Israeli-developed device helps the blind to see, virtually

Project Ray phones, the first smartphones with a full set of technologies to help the visually impaired, are now on sale in the US

A Project RAY device (Photo credit: Eyal Marilus)
A Project RAY device (Photo credit: Eyal Marilus)

Beginning this week, blind Americans have the opportunity to use the first smartphone specifically designed to make their lives easier to navigate. Odin Mobile is the first company to offer the RAY Huawei Vision phone, a device that lets blind users not only make phone calls, but also allows them to send text messages, search the Internet, identify the denomination of cash, recognize colors, and access over 100,000 audio books and magazines. All these features are built into the RAY device, and it’s based on technology developed in Israel.

Project Ray has been in development for several years by a team that includes several veterans of the Israeli telecommunications industry, including the group’s CEO Boaz Zilberman. “I think we have developed a life-changing device that will make life much easier for blind people,” he told the Times of Israel in a recent interview. “We have built a breakthrough user interface that defines a new language for human-device interaction that is built, ground-up, for eye-free operation.” The same technology that makes life easier for the sighted can be used to help make the blind more independent, said Zilberman, letting them interact more freely with the world around them – in a sense, helping them to “see” again.

The phone allows users to navigate everything by voice and touch, providing responsive voice feedback to guide users as needed. All actions users take are launched by sliding on the screen, and lifting the finger when the appropriate button is touched; so, for example, when a user slides his finger and hits the Contacts app, the phone will read out the word “Contacts”; when the user lifts his finger, the contact app is opened, and the phone calls out the name of the contact as the user slides his finger over it. When he hears the name of the desired contact, the user lifts his finger, and the phone dials the number.

This active response system makes much more sense for sightless navigation, as it allows users to easily correct wrong choices, letting them quickly fix mistakes and access the app they want, said Zilberman. The same selection principle works throughout the phone’s functions; users swipe the screen, hitting the various apps on the home screen, and when they hear the name of the appropriate app, they lift their finger and the app opens. The same system works with the device’s other apps, including text messaging and social networking apps.

The device has a GPS chip as well; when a user swipes the location app, the device reads out the address or landmark the user is currently in front of. RAY uses the same technology to inform an individual which bill he has taken out of his wallet; when a user points the device at money, its camera identifies the denomination and reads it off to the user. In the same way, RAY can even identify colors of objects for users. Future features will include a NFC (Near Field Communication) chip, allowing the phone to read out information within a certain range. Thus, a blind user will be able to hear what’s written on the label of a medicine bottle that has a NFC sticker on it, said Zilberman,

Perhaps the most important feature of RAY is its library app, said Zilberman, “Blind people are very dependent on libraries for information and entertainment – an audiobook or magazine is often their only entertainment.” Libraries, which send out books and magazines on CD, are an essential link to the the world for the blind – but ordering and returning the CDs to the library is a big hassle for many, as is the possibility that they may lose the discs. The RAY device solves this issue by connecting users to several libraries for the blind in the US, where users can download (using voice commands) books or periodicals, and hear them on their device instantly, instead of having to wait for weeks until their audio book arrives in the mail.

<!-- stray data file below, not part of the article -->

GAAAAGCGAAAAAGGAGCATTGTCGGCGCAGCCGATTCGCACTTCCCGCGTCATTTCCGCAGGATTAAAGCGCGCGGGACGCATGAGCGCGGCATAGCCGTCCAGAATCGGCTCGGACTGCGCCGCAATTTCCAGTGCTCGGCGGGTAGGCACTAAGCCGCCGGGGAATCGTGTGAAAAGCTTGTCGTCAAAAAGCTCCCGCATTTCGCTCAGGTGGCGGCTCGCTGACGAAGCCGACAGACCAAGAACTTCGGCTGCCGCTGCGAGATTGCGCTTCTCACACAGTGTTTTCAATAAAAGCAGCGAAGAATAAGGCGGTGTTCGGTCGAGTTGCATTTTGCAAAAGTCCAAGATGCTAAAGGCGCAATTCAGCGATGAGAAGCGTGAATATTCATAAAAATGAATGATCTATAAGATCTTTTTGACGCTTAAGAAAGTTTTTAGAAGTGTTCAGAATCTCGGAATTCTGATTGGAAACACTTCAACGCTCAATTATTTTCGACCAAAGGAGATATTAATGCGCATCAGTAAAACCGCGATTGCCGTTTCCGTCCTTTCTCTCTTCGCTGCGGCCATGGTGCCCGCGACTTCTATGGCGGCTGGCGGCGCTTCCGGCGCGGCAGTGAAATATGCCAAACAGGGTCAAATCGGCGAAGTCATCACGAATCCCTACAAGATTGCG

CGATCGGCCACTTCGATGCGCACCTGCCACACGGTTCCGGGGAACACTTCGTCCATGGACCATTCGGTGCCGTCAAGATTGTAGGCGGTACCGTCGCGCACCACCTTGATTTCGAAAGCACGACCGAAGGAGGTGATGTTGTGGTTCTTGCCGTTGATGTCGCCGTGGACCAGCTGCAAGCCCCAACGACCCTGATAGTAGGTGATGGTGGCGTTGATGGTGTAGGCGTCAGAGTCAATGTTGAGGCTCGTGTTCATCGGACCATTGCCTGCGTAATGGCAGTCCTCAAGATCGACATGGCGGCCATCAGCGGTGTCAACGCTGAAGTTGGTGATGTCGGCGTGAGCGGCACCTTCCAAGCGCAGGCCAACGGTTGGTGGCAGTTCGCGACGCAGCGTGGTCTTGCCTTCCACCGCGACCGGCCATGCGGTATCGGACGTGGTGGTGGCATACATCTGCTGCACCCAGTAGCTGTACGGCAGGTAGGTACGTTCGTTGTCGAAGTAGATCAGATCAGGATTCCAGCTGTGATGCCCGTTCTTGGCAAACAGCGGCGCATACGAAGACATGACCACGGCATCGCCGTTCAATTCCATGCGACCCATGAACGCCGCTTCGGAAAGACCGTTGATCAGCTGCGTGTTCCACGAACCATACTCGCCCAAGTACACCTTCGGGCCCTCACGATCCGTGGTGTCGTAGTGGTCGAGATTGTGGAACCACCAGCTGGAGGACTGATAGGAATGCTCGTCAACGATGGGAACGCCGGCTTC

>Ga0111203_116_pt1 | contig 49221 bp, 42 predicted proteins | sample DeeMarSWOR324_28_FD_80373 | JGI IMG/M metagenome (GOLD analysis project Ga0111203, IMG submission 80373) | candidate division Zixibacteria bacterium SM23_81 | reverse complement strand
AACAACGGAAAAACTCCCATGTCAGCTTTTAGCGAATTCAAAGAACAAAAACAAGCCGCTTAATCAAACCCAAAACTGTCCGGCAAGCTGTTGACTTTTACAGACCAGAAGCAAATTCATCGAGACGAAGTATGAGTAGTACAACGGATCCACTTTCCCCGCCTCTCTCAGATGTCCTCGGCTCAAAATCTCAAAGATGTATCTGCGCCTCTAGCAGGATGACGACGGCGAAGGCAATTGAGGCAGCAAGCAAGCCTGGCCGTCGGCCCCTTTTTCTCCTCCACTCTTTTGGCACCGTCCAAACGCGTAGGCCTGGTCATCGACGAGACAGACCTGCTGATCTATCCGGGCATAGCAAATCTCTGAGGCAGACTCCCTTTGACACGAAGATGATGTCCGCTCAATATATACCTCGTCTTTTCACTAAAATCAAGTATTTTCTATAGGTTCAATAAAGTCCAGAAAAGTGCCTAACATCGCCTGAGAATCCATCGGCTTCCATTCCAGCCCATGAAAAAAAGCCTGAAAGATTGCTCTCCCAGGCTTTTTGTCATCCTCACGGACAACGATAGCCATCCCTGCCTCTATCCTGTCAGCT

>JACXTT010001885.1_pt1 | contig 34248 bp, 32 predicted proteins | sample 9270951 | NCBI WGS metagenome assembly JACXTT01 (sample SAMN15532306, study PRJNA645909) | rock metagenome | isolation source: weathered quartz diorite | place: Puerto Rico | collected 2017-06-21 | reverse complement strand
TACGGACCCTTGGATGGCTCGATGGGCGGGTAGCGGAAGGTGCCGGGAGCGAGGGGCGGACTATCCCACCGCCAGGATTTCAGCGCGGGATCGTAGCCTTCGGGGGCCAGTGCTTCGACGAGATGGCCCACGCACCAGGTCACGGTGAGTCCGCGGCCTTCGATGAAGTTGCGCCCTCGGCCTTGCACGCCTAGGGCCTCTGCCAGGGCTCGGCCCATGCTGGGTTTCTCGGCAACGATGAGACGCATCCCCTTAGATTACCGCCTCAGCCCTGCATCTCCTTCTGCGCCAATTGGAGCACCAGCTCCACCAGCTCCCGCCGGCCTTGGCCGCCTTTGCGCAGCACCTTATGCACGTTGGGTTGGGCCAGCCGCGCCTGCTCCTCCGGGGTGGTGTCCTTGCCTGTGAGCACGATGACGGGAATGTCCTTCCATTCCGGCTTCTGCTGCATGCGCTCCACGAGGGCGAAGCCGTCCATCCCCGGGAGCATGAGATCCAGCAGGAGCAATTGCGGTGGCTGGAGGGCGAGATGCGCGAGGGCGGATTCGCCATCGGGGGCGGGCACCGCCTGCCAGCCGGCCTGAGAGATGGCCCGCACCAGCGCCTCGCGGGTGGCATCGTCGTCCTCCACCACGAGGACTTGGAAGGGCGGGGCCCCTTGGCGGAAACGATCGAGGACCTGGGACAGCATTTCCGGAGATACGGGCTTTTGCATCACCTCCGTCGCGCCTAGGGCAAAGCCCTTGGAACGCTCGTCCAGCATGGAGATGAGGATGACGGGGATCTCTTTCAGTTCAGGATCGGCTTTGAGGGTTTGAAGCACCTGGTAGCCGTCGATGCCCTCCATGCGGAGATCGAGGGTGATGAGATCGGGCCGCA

Last year, telecom giant Qualcomm adopted Project RAY as part of its Wireless Reach initiative, with the intention of commercializing the device and offering it at a reasonable price to the blind (for the $299.99 price tag, users get a device that replaces equipment and services that they would have had to pay thousands of dollars to otherwise acquire, said Zilberman).

“Together with Odin Mobile, and with the initial and invaluable support of Qualcomm’s Wireless Reach program, we are excited to bring the affordable, lifestyle-changing benefits of smartphone technology and services to millions of blind and visually impaired people throughout the United States,” said Zilberman. “Our RAY smartphone combined with Odin Mobile’s full-cellular services for the blind and visually impaired, will finally bring to this important community the same services available to the mainstream full-sighted community.”

“We are proud to work with Project RAY and support their objective of bringing a mobile device to market that supports blind and visually impaired people so they can access resources and information independently,” said Kristin Atkins, Senior Director of Government Affairs  for Qualcomm. “Our team at Qualcomm Israel worked closely with Project RAY on the operational and product efforts of the first RAY device enabling independence and a richer social life for users by providing an all-in-one, independent-living companion capable of eye-free input, text-to-speech, access to content, navigation, label recognition, augmented reality and integration with social networks. This is a great example of how working with partners, we can help improve people’s lives with the latest technology.”

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